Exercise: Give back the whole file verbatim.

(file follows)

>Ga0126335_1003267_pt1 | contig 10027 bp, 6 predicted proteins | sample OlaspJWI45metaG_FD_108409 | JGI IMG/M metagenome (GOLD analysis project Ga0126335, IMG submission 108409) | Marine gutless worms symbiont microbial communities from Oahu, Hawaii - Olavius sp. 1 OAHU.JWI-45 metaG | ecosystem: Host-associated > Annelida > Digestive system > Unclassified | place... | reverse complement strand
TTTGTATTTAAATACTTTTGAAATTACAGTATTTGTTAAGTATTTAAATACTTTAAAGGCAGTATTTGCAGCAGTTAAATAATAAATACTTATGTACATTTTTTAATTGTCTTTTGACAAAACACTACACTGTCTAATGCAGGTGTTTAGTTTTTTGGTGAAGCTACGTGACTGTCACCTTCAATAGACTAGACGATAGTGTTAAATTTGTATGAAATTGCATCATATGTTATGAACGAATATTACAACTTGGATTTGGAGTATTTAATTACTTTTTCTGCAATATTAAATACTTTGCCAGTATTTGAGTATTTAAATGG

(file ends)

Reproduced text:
>Ga0126335_1003267_pt1 | contig 10027 bp, 6 predicted proteins | sample OlaspJWI45metaG_FD_108409 | JGI IMG/M metagenome (GOLD analysis project Ga0126335, IMG submission 108409) | Marine gutless worms symbiont microbial communities from Oahu, Hawaii - Olavius sp. 1 OAHU.JWI-45 metaG | ecosystem: Host-associated > Annelida > Digestive system > Unclassified | place... | reverse complement strand
TTTGTATTTAAATACTTTTGAAATTACAGTATTTGTTAAGTATTTAAATACTTTAAAGGCAGTATTTGCAGCAGTTAAATAATAAATACTTATGTACATTTTTTAATTGTCTTTTGACAAAACACTACACTGTCTAATGCAGGTGTTTAGTTTTTTGGTGAAGCTACGTGACTGTCACCTTCAATAGACTAGACGATAGTGTTAAATTTGTATGAAATTGCATCATATGTTATGAACGAATATTACAACTTGGATTTGGAGTATTTAATTACTTTTTCTGCAATATTAAATACTTTGCCAGTATTTGAGTATTTAAATGG